The New Yorker: “Roadkill” by Romesh Gunesekera

CV1_TNY_12_02_13Gauld.inddDecember 2, 2013: “Roadkill” by Romesh Gunesekera

Q&A with Romesh Gunesekera

This story reminds me of my one and only visit to Sri Lanka. At the time, there were still troubles in parts of the country, so my visit was limited. I flew into Colombo, hired a driver, and visit a few hill stations and safe tourist spots. It was fantastic, but it was kind of weird to be with this guide/driver who stayed in a different part of the hotels, ate elsewhere, and was generally invisible.

In this story, it is the tourists who are invisible. The guide has driven them to a stop along the way of their journey and, as a mere driver, is given a paltry dinner. He is visited by the Guest Relations officer who wants to make sure he brings other visitors to the hotel. While they are sitting at the dining table, they spot a rat and the woman throws a bottle at it, killing it. While making small talk, the driver asks about her family, which he is told he should not ask about—clearly, she can’t or doesn’t want to talk about whatever happened to her family during the war. Similarly, she says she is trained in hotel management, but it appears that she’s more likely trained in guerilla warfare.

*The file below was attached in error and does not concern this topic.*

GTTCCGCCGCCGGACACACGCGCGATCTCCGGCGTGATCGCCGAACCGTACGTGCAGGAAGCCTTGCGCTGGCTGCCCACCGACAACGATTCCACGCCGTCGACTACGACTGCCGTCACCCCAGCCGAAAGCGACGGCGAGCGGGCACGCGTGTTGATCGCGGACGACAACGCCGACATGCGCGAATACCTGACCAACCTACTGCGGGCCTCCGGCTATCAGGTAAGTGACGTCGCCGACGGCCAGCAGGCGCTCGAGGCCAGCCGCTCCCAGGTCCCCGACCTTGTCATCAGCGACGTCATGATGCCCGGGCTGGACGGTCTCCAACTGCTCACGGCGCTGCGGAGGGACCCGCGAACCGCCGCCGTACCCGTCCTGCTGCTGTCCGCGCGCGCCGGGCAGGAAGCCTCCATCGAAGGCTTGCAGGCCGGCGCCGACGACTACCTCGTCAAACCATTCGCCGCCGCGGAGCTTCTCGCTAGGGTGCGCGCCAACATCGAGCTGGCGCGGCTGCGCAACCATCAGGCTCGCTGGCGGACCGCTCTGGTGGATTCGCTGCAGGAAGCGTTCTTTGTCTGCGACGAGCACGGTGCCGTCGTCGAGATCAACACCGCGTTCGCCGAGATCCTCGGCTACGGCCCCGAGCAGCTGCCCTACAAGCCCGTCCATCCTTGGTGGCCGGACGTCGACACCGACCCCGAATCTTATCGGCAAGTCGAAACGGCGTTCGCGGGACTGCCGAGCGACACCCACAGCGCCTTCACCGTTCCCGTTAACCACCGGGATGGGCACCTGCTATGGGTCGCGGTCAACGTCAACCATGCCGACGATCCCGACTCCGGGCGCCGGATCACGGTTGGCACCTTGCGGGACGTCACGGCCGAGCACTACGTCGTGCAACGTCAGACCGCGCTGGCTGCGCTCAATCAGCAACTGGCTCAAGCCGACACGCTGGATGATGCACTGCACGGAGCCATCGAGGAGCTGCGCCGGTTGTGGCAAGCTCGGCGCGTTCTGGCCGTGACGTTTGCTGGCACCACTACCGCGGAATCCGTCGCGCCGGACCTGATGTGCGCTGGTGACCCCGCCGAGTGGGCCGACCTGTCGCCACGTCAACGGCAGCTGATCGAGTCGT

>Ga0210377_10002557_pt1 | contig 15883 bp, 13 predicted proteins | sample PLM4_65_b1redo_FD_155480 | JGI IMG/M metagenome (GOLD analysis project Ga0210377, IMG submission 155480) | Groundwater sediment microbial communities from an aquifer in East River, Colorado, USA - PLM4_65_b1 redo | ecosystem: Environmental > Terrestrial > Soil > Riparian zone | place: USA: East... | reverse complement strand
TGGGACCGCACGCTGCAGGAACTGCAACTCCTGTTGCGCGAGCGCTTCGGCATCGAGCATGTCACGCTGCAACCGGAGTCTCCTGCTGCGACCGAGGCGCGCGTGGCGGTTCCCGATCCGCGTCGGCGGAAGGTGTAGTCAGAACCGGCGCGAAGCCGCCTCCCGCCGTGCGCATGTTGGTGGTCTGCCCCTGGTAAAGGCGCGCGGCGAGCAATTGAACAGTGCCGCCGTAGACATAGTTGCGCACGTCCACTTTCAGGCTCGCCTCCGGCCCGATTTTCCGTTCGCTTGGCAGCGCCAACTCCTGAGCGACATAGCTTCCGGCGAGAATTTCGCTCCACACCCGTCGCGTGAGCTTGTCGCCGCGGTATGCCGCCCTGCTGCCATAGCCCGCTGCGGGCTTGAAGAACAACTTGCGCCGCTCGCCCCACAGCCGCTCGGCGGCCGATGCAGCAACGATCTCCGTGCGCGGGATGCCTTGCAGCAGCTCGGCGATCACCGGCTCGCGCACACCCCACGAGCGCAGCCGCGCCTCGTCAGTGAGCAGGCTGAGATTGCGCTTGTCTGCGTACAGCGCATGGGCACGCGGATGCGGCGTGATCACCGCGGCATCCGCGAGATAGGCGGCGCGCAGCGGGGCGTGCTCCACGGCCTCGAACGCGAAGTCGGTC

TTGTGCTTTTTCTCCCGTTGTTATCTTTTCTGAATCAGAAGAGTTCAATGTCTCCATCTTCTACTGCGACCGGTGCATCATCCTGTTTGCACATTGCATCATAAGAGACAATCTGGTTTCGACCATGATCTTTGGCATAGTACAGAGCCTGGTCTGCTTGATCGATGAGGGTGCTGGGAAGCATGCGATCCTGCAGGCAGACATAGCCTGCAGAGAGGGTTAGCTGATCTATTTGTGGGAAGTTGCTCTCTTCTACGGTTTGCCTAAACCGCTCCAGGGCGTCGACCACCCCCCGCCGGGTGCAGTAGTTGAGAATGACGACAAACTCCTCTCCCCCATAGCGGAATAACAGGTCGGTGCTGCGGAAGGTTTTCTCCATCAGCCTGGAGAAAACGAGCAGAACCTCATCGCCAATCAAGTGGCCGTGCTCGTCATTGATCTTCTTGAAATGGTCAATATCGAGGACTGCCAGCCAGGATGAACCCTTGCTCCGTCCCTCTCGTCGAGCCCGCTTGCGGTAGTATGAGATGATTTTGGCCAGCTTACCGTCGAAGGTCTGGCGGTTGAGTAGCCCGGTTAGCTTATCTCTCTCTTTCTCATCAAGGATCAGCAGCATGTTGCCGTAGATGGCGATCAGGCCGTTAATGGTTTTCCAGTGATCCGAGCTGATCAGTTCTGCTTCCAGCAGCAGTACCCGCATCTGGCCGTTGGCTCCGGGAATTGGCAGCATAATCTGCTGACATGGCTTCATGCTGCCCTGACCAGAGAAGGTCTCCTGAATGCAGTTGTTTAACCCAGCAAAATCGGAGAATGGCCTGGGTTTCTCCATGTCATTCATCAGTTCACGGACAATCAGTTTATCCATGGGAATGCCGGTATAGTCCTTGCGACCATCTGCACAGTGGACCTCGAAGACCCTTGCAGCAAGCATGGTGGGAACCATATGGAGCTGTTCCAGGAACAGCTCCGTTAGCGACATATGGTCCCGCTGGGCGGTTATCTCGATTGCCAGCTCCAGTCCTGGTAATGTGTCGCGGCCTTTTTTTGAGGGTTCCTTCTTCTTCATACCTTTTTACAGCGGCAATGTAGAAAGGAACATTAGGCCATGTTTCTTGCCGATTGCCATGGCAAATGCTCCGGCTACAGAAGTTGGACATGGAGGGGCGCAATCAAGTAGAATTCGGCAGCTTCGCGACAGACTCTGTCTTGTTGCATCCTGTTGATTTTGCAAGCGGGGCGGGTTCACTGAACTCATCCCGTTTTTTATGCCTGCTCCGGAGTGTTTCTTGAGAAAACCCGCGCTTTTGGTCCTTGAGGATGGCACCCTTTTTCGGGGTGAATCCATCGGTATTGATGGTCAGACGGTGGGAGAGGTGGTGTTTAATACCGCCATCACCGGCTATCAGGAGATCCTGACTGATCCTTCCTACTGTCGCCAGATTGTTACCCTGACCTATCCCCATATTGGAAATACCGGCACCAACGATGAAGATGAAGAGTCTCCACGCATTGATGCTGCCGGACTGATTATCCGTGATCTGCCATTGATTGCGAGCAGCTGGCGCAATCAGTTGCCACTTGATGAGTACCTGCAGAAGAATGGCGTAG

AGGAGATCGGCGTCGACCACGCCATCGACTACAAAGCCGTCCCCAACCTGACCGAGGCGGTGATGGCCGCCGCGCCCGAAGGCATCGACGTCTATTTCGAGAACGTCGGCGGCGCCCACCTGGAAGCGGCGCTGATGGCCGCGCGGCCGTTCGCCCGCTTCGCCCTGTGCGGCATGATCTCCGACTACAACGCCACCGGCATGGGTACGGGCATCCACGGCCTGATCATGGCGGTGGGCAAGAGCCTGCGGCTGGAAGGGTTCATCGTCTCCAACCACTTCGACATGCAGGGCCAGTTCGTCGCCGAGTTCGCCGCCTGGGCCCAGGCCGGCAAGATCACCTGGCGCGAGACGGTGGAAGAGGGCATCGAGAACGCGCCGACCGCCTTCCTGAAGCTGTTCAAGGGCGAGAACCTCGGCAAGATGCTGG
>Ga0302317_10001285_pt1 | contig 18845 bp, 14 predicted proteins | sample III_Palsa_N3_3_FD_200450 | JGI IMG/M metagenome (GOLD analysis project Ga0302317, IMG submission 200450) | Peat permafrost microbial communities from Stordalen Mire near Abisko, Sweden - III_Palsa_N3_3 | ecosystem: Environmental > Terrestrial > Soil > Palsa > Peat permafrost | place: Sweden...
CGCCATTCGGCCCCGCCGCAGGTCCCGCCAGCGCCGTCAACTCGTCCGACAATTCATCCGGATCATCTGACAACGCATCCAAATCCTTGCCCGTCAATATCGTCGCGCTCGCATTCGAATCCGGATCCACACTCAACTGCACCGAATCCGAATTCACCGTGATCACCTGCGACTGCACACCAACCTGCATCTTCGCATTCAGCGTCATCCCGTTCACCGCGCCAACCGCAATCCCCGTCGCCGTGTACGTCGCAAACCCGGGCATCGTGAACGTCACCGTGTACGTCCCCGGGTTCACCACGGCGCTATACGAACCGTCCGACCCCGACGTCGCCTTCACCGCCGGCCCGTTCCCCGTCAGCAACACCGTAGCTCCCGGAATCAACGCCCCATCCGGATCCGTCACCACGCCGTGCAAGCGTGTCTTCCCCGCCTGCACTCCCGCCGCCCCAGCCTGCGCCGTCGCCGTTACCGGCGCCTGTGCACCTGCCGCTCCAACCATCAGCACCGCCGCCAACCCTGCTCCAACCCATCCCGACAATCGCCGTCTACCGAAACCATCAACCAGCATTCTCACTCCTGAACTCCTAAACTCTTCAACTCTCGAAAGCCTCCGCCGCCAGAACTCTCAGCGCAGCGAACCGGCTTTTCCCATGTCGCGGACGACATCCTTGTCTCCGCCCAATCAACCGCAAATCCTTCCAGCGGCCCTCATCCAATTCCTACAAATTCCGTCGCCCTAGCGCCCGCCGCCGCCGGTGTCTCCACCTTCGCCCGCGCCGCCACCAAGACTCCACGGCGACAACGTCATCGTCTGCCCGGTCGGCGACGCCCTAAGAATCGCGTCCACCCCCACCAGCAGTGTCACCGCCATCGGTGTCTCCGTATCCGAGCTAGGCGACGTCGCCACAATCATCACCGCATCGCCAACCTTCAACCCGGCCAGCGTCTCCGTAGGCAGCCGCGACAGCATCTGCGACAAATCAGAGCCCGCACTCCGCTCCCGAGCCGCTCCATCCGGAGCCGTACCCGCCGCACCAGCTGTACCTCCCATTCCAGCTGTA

The story is deliciously vague in some details about the war. As the narrator says at the end, “There comes a point when you don’t want to know.”

Interesting story about different view points on a national tragedy—whether it’s better to forget and move on or to delve in and try to understand. The author doesn’t seem to be taking a position, only suggesting that there are both these points of view and we have to accept that.

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